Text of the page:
The Washington Redskins host Cincinnati Sunday, just one week after a demoralizing loss in St. Louis left the team physically and mentally drained.
To refocus for its home opener, Washington must overcome a pair of devastating injuries that shelved defenders Brian Orakpo and Adam Carriker for the remainder of the season. Redskins receiver Josh Morgan also needs to regain his composure, while putting a costly mistake behind him.
But to beat the Bengals, the Redskins will need to win several key matchups that are highlighted in the following slideshow.
Take a look at them and give us your predictions for Sunday's contest in the comment section below.
One week after Hall of Fame coach John Madden praised him as Week 1's "best player" on Sirius XM Sports, Robert Griffin III continued a strong start to his rookie season with 288 total yards and three scores against St. Louis. According to Thomas Harrigan of The Sports Network, he's also the rage of Fantasyland.
So, what does the reigning Heisman winner have in store for the home crowd this weekend?
The unit's poor start is a far cry from the last four years when the Bengals were a top-15 defense under highly respected coordinator Mike Zimmer. In fact, "all eyes [were] on Zimmer's encore," after Cincy finished seventh in the NFL last year (per Geoff Hobson of Bengals.com).
"It's everything. Technique, discipline, effort, responsibilities, everything. It's a big problem," Zimmer said, in The Sports Xchange article. "We don't pass rush, pass cover, stop the run, stop the pass. We don't tackle and play with enough effort."
That sounds like good news for Griffin, but the Redskins shouldn't sleep easy on Zimmer because he's uniquely qualified to straighten things out.
To apply pressure on Griffin, Zimmer will attempt to take away the edges, with play calls that are designed to keep mobile signal-callers in the pocket.
Carlos Dunlap should instantly improve Cincinnati's pass rush.
Redskins right tackle Tyler Polumbus should have his hands full with Carlos Dunlap who is hoping to inspire Cincinnati's ailing defensive unit.
According to J. Reedy of Cincinnati.com, the left end is "on track to play for the Bengals Sunday." Dunlap suffered a knee sprain in the preseason and has yet to play a regular-season snap.
But the re-emergence of Dunlap can't make up for the gaping hole on the opposite side of the Bengals' defensive line.
Redskins left tackle Trent Williams should be able to neutralize Michael Johnson, who was called to duty after Jamaal Anderson went down last week against the Browns. Anderson suffered a torn quad and is out for the season.
Meanwhile, Washington's line will try to spring running back Alfred Morris for the third straight week. If Morris can get to the second level, he'll do damage against a Cincy linebacking corps that has looked bewildered since losing Thomas Howard (knee) for the season.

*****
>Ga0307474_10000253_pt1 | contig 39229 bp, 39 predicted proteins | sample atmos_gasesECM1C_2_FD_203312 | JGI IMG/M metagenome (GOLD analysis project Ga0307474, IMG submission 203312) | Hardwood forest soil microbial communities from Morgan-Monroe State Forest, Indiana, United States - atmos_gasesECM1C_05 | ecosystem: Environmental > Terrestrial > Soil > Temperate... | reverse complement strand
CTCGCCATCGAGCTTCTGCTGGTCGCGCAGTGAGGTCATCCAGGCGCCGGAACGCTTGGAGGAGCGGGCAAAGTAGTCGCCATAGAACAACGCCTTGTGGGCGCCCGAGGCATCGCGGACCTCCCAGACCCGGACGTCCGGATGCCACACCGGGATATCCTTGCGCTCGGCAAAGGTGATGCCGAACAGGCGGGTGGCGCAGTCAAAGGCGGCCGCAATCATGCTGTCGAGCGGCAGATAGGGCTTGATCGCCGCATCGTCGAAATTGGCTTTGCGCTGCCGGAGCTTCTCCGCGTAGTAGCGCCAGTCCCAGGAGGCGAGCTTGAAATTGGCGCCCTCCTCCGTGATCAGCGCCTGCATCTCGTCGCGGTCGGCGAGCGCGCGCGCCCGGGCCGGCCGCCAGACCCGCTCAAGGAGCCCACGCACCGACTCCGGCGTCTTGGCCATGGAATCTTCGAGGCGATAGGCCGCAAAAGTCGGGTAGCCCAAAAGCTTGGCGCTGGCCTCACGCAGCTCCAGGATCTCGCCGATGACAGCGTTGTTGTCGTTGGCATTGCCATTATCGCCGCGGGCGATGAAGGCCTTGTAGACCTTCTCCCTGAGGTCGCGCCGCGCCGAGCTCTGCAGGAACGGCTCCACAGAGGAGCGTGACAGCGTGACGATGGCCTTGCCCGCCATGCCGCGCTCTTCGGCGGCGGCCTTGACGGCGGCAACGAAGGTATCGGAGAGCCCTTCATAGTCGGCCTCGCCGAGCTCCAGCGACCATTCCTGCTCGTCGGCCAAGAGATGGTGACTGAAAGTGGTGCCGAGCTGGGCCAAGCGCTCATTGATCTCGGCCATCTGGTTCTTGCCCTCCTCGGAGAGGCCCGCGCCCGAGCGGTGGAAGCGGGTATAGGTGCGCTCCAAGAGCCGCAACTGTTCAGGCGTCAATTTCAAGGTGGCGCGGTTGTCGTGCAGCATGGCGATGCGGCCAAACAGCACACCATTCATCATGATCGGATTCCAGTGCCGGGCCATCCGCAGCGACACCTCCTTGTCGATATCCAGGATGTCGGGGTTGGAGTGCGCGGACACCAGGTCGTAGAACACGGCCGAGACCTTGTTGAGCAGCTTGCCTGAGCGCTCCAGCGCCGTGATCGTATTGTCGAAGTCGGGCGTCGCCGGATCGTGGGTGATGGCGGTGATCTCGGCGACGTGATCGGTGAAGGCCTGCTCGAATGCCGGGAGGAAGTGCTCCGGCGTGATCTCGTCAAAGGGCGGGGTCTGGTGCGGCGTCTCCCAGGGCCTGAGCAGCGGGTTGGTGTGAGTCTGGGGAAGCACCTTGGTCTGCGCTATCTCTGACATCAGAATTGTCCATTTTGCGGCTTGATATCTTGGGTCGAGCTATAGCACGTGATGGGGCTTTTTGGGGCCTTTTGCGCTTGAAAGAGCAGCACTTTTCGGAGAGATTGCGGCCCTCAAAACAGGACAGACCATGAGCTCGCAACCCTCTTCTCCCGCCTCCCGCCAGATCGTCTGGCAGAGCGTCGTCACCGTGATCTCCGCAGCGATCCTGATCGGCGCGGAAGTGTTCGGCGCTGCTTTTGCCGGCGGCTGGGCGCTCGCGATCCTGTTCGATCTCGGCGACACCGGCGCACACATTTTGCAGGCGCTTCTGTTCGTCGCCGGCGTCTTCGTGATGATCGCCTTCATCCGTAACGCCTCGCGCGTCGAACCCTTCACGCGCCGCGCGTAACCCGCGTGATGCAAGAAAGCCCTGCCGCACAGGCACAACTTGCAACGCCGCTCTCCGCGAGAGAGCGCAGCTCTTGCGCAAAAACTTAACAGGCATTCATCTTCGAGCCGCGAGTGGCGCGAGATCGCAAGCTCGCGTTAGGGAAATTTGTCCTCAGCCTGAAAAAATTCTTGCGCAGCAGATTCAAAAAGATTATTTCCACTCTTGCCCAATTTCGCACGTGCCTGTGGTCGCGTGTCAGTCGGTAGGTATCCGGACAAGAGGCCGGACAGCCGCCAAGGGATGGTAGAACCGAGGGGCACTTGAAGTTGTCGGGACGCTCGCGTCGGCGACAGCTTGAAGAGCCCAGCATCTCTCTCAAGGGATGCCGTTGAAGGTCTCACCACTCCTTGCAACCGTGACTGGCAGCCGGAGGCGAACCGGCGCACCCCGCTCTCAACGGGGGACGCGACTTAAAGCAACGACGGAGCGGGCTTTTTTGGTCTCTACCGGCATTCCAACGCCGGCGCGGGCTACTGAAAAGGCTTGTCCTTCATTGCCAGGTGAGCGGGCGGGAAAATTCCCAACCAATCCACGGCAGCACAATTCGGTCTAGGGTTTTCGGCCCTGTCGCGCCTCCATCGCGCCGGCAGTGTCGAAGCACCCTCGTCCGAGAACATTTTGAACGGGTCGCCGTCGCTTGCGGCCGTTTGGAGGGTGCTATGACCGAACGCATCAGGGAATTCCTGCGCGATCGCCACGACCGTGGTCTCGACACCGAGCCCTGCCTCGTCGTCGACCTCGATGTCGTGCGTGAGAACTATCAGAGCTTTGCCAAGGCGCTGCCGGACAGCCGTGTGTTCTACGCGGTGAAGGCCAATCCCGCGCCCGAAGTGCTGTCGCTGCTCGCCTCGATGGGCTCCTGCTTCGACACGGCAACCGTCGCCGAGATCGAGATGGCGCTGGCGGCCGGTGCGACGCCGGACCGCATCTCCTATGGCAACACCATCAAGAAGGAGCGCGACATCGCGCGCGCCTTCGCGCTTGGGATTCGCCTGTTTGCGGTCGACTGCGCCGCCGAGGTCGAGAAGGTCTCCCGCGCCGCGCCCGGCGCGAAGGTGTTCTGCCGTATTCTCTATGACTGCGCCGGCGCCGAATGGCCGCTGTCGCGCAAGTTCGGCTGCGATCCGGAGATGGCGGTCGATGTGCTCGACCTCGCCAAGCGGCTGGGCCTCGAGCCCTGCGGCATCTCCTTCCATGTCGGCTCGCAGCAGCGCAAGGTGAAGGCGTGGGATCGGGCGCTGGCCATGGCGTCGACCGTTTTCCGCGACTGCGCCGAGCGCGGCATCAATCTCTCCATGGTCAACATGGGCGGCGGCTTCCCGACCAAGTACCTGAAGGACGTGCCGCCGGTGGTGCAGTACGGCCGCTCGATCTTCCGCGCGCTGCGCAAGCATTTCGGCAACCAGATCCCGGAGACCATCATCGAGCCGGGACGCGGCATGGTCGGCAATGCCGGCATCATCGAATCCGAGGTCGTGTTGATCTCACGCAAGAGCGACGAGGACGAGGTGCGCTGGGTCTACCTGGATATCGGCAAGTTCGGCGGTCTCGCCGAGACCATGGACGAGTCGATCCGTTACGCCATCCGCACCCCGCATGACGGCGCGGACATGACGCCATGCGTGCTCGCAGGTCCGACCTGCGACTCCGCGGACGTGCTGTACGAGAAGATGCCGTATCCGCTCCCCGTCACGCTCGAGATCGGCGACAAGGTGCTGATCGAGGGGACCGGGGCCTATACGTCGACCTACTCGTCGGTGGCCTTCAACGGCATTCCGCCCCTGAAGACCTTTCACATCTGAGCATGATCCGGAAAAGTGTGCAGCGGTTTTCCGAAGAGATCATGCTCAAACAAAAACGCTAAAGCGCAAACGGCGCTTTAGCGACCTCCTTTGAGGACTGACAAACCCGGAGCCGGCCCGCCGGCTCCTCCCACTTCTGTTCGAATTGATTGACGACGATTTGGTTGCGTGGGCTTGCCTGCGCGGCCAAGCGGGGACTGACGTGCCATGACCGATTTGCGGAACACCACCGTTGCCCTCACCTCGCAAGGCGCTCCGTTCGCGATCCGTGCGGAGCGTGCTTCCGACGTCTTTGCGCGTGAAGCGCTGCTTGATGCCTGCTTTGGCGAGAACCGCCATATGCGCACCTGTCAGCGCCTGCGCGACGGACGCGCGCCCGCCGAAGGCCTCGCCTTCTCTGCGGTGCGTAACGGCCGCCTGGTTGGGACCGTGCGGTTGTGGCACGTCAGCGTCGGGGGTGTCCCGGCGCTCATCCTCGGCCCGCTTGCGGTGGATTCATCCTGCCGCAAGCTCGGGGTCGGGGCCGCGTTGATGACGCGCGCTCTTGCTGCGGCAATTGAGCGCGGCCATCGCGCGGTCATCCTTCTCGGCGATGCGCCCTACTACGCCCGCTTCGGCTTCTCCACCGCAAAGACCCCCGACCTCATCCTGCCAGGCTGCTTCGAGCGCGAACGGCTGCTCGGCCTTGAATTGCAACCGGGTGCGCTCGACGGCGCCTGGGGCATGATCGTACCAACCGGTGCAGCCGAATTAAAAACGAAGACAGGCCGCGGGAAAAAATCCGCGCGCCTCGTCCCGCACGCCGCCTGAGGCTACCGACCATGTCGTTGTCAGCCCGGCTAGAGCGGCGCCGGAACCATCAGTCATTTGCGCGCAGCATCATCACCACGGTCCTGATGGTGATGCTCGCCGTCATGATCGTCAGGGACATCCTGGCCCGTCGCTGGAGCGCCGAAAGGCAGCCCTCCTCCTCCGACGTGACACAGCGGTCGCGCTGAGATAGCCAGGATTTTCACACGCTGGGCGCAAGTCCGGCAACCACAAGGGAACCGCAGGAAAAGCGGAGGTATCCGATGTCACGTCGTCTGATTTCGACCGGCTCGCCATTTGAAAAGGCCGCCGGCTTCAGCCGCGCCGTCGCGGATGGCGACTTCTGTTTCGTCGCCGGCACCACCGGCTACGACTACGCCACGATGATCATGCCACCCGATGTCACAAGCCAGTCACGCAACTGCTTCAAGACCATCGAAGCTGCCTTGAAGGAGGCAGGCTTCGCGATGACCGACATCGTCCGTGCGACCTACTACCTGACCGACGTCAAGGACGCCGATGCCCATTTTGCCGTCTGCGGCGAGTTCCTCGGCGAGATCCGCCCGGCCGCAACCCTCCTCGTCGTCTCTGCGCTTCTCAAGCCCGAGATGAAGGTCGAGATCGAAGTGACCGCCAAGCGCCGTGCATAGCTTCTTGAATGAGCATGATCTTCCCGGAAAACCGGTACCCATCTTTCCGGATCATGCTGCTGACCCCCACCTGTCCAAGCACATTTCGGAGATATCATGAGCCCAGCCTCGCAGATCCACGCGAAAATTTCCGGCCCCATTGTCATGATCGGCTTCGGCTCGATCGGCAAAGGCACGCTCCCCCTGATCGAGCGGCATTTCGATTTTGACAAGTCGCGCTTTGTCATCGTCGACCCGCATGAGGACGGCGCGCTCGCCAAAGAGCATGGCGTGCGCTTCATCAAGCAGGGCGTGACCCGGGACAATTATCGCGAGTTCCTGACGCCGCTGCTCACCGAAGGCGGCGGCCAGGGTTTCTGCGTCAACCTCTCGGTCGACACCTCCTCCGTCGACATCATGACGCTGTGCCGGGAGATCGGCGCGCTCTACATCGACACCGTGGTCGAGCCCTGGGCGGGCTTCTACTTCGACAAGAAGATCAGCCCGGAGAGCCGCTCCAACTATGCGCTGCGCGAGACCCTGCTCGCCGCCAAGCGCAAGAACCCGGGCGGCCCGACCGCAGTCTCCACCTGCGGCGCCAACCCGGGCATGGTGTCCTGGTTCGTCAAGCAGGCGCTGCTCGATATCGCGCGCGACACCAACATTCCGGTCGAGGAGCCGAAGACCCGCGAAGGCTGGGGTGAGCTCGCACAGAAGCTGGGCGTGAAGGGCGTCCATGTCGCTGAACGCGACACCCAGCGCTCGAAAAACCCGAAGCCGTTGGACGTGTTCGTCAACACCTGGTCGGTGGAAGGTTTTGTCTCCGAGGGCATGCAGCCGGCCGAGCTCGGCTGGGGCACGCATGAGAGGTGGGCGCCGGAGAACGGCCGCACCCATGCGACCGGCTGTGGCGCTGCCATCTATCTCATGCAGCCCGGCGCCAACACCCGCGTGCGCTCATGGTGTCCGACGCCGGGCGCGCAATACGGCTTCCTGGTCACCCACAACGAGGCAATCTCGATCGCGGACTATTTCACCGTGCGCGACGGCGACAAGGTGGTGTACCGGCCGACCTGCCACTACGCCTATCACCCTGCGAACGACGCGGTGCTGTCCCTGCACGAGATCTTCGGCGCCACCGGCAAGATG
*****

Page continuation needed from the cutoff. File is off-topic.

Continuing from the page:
Redskins' offensive coordinator Kyle Shanahan would be wise to utilize tight end Fred Davis against Rey, Burfict and Rey Maualuga, who have all struggled in pass defense.
Cincinnati's secondary coaches must be salivating after reviewing game films of the Redskins-Rams game. And don't think for one moment that they're going to take the pedal off the metal against Washington's receiving corps.
The St. Louis defense did all it could do last week to pick on, intimidate and get under the skin of veteran wideout Santana Moss and youngsters Josh Morgan, Leonard Hankerson and Aldrick Robinson.
Moss was nearly invisible in the game (three catches, 14 yards), Robinson dropped a perfectly thrown long ball and Morgan came apart at the seams, with the Redskins in range for a game-tying field goal.
Emotional outbursts can be costly and the Bengals know it. So look for more of the same from a defensive backfield that's old, wise and can bring the heat.
According to Redskins.com, Morgan has taken responsibility for his unsportsmanlike penalty and plans to use it as motivation for the rest of the season. But Morgan will need to re-earn the trust of Mike Shanahan, and if he starts Sunday, the Bengals will try to take advantage of an ego that has been shaken.
No. 1 receiver Pierre Garcon (foot) is doubtful for Cincinnati, so the Redskins will rely on their youngsters again.
On Friday, Rotoworld reported (per Zac Boyer of the Fredericksburg Free Lance-Star) that 'it's very likely' Hankerson has surpassed Robinson on the depth chart." And Boyer wrote that that there's a strong possibility that Leonard will start at Garcon's 'X' position on Sunday." Rotoworld also claims that "RGIII's first read on the majority of passing plays [is on the split end side of the field]."
For Cincy to have success on defense, safeties Reggie Nelson and Jeromy Miles will have to be aware of Hankerson, who burned the Rams for a 68-yard score last week. Play-action passes from should be plentiful from RGIII, as he'll look for Nelson and Miles to bite. If they do, they'll see the back of Leonard's jersey down the middle of the field.